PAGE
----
Timothy Jowers appeals his conviction of robbery by intimidation. He challenges the sufficiency of the evidence, the admission of proof of an independent crime, and the denial of his motion to suppress evidence of a police officer's identification of him. We find no merit in these claims of error and affirm.
Larry Sarver, manager of a Waffle House in DeKalb County, testified that in the early morning of June 19, 1998, an African-American male entered the restaurant and began talking to Crystal Buchans, a waitress. After Sarver approached him, the man reached into his pants pocket in such a way as to make it appear that he had a gun, walked behind the counter despite Sarver's protests, reached into the cash register, took money, and fled.
Sarver called 911, and, at approximately 4:30 a.m., DeKalb County Police Officers Thomas Brackin and M. L. Chadwick responded to a radio dispatch. Officer Brackin arrived at the restaurant first. While he was inside, Sarver pointed to a car stopped at a traffic light outside the restaurant and exclaimed "that's him." Officer Chadwick arrived at the restaurant at the same time and gave chase in his patrol car. He pursued the vehicle to a locked gate leading into an apartment complex. The driver stopped his vehicle 30 to 35 feet away from Officer Chadwick's and stepped out of it. Officer Chadwick then exited his patrol car with a shotgun in hand. As the driver of the other vehicle was walking toward the patrol car, Officer Chadwick instructed him to lie down on the ground. Instead, he assumed a sprinter's stance, turned and ran, scaled the gate, and fled. A check stub bearing Jowers's name was found inside the abandoned car, which was registered to a woman who shared the same address as Jowers.
Evidence was presented showing that approximately three months before the robbery in this case, Jowers entered a Mrs. Winner's restaurant also in DeKalb County, placed his hands in his pants as though he had a gun, threatened to shoot the manager if she did not open the cash register, and then left after the manager said she did not have a key.
Apparently as a result of Jowers's arrest for the prior crime, police obtained his mug shot. A DeKalb County detective incorporated that photo of Jowers into a six-person photographic lineup. Unlike any other photo in the array, Jowers's photograph had a height chart in the background. About two weeks after the Waffle House robbery, a detective displayed the lineup to Officer Brackin, Officer Chadwick, and Buchans. Although Officer Brackin had obtained only a fleeting view of the suspect, he made a tentative or partial identification of Jowers and one other subject. Both Officer Chadwick and Buchans positively identified Jowers. The trial court suppressed Buchans's but not Officer Chadwick's pretrial identification. At trial, Officer Chadwick's pretrial identification of Jowers was admitted in evidence. After testifying that through high-illumination lights on his patrol car he got a "good look" at the subject's face from a distance of about 30 feet, Officer Chadwick also made a positive in-court identification of Jowers. Sarver did not view the pretrial photographic lineup, but he tentatively identified Jowers as the robber at trial.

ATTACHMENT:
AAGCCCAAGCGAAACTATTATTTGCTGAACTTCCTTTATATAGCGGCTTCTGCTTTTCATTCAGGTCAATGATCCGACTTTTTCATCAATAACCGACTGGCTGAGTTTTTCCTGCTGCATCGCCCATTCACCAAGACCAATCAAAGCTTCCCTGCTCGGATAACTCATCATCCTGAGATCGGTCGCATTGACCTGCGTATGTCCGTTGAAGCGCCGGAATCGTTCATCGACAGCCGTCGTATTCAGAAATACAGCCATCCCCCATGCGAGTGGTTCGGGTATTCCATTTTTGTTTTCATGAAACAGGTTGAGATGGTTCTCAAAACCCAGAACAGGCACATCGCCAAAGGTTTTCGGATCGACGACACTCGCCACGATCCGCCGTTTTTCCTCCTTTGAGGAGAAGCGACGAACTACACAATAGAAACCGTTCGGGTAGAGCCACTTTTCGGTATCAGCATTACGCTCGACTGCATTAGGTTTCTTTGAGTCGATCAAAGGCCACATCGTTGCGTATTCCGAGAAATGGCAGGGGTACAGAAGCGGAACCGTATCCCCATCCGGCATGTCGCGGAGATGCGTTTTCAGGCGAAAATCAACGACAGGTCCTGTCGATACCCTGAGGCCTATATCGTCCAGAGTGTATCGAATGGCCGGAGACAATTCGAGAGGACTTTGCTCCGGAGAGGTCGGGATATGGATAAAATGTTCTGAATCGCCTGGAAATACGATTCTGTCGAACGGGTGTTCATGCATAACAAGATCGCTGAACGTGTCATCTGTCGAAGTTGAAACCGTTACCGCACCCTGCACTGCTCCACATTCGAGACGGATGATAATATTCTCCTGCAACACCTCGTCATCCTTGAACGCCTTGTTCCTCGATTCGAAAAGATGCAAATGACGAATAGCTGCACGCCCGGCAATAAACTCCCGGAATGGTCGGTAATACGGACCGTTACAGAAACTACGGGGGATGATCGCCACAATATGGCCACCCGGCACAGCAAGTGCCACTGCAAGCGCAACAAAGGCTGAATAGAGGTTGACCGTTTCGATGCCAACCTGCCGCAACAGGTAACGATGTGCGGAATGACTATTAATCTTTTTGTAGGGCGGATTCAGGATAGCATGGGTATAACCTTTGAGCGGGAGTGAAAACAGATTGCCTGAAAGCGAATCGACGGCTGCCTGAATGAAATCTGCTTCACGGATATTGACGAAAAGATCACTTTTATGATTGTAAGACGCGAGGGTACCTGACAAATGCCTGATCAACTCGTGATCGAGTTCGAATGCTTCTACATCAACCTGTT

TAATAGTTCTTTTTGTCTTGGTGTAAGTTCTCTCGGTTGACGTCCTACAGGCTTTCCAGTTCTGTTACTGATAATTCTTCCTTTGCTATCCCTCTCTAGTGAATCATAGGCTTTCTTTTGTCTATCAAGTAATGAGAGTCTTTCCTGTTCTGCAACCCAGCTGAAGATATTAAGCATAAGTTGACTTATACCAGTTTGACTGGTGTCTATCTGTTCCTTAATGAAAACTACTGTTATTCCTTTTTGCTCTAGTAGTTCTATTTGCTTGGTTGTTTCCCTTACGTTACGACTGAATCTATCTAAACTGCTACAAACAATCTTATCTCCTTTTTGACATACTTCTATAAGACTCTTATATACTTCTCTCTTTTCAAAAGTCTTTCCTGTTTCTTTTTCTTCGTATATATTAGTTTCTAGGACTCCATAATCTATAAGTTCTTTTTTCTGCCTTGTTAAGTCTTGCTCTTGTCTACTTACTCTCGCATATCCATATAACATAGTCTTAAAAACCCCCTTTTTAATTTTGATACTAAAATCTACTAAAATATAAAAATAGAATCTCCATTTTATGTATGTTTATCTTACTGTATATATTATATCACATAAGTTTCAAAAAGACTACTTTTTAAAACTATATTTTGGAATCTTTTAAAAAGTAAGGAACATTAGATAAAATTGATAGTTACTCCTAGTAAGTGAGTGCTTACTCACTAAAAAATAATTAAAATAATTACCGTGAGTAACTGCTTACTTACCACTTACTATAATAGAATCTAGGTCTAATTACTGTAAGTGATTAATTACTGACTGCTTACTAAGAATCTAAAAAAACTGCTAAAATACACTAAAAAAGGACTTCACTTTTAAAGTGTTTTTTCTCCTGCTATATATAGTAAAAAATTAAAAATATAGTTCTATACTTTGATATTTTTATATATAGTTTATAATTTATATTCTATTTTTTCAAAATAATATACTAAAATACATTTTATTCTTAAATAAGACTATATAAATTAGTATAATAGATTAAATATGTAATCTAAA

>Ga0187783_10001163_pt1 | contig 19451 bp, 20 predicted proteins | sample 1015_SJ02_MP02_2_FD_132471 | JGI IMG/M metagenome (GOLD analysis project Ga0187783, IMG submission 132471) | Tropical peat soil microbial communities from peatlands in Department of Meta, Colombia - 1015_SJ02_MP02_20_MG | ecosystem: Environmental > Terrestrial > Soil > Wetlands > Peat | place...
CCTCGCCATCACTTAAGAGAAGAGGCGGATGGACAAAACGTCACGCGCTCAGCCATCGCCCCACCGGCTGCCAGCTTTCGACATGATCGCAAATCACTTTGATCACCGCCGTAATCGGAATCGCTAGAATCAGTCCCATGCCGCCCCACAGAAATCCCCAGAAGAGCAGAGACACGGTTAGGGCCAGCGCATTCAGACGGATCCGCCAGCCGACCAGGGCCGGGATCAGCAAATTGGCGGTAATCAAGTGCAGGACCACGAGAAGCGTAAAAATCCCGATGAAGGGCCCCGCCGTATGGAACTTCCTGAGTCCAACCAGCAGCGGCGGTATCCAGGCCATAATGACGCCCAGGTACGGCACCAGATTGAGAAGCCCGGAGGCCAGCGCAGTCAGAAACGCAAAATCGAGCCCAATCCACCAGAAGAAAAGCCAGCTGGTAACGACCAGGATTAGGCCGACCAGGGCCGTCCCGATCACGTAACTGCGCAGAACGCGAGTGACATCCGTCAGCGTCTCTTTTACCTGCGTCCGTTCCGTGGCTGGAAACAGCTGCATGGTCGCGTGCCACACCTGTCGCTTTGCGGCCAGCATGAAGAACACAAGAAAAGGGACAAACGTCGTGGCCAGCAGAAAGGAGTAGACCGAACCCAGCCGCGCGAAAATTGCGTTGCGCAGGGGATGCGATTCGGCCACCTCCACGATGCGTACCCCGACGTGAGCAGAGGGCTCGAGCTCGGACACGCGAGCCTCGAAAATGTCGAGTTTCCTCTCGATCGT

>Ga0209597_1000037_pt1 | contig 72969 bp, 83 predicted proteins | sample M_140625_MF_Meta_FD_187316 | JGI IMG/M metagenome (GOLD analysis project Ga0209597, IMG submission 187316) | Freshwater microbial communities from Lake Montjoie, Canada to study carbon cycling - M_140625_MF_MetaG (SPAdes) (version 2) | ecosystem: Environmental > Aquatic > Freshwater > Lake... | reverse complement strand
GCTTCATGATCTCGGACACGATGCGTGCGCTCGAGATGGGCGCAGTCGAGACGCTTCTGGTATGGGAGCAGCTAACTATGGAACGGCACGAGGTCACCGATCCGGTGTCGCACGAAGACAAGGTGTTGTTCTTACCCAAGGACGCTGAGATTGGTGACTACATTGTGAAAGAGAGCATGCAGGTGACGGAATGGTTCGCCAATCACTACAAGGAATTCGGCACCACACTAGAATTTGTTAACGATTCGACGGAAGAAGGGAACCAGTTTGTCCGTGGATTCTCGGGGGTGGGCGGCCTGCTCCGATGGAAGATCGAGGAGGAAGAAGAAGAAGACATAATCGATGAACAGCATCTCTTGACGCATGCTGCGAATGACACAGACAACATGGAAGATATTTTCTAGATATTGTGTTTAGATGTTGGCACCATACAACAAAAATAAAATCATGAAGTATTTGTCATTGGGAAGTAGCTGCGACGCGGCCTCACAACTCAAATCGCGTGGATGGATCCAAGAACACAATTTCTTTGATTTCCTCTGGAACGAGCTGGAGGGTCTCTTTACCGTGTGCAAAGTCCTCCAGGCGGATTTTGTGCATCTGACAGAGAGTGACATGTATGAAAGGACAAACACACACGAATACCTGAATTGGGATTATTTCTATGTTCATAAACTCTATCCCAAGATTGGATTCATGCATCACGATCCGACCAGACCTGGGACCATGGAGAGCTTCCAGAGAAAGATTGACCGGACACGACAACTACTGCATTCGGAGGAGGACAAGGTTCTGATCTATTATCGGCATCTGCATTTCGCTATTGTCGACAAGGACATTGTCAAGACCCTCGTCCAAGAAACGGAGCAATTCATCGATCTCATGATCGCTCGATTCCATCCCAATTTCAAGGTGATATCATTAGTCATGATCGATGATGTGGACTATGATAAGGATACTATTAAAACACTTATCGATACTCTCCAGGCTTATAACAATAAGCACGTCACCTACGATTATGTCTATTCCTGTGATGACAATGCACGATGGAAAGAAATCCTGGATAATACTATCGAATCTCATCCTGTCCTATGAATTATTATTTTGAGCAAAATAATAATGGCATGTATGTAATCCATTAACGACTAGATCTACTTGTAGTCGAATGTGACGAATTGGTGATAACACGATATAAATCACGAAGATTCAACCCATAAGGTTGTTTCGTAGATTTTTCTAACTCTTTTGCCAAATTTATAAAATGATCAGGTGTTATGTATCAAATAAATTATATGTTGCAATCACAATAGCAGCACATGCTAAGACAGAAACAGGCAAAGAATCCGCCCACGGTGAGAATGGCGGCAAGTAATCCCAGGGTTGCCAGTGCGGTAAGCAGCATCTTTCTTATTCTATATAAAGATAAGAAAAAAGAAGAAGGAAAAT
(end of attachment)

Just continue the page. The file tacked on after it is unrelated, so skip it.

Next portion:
1. Jowers challenges the sufficiency of the evidence to support the verdict.
Jowers raises issues relating to the weight of the evidence and credibility of the State's witnesses, which are matters for the jury to determine. 1
On appeal of a criminal conviction, we view the evidence in the light most favorable to the verdict to determine if the evidence was sufficient for a rational trier of fact to find the defendant guilty beyond a reasonable doubt. 2
Under these standards, the evidence was sufficient to support Jowers's conviction of robbery by intimidation. 3
2. Jowers contends that the trial court erred in admitting evidence of the similar crime because the prejudicial effect outweighed the probative value.
In each robbery, Jowers entered a fast food restaurant where no customers and only two or three employees were present. In each, he pretended to have a gun and demanded money from the cash register. The two incidents were only months apart, and both occurred in DeKalb County. The trial court did not abuse its discretion in finding that the probative value of the similar crimes evidence outweighed the danger of unfair prejudice. 4
3. Finally, Jowers contends that the photographic lineup was impermissibly suggestive to Officer Chadwick as well as to Buchans.
Determination of whether a challenged pretrial identification must be suppressed requires a two-step analysis: first, it must be determined whether the identification procedure was impermissibly suggestive. If the inquiry is answered in the affirmative, then it must be determined whether, under the totality of the circumstances, there was a substantial likelihood of irreparable misidentification, with ensuing harm. 5
The trial court ruled that the photographic lineup would have been impermissibly suggestive to Buchans but not to Officer Chadwick, primarily because Buchans had estimated that the robber was about the same height as that shown in the photo of Jowers used in the lineup. Our review of the photographic lineup shows that the top of Jowers's head barely touches the six-foot mark of the height draft appearing in the background of his photo. According to Buchans, the robber was six feet tall. Officer Chadwick described the robber as five feet nine inches to five feet ten inches tall. Under these circumstances, we agree that the photographic lineup was impermissibly suggestive as to the waitress but not the officer. 6
Moreover, the court would have been authorized to find that even if the display of Jowers's photograph to the officer was impermissibly suggestive, there was no substantial likelihood of misidentification. 7
Richard W. Marks, for appellant.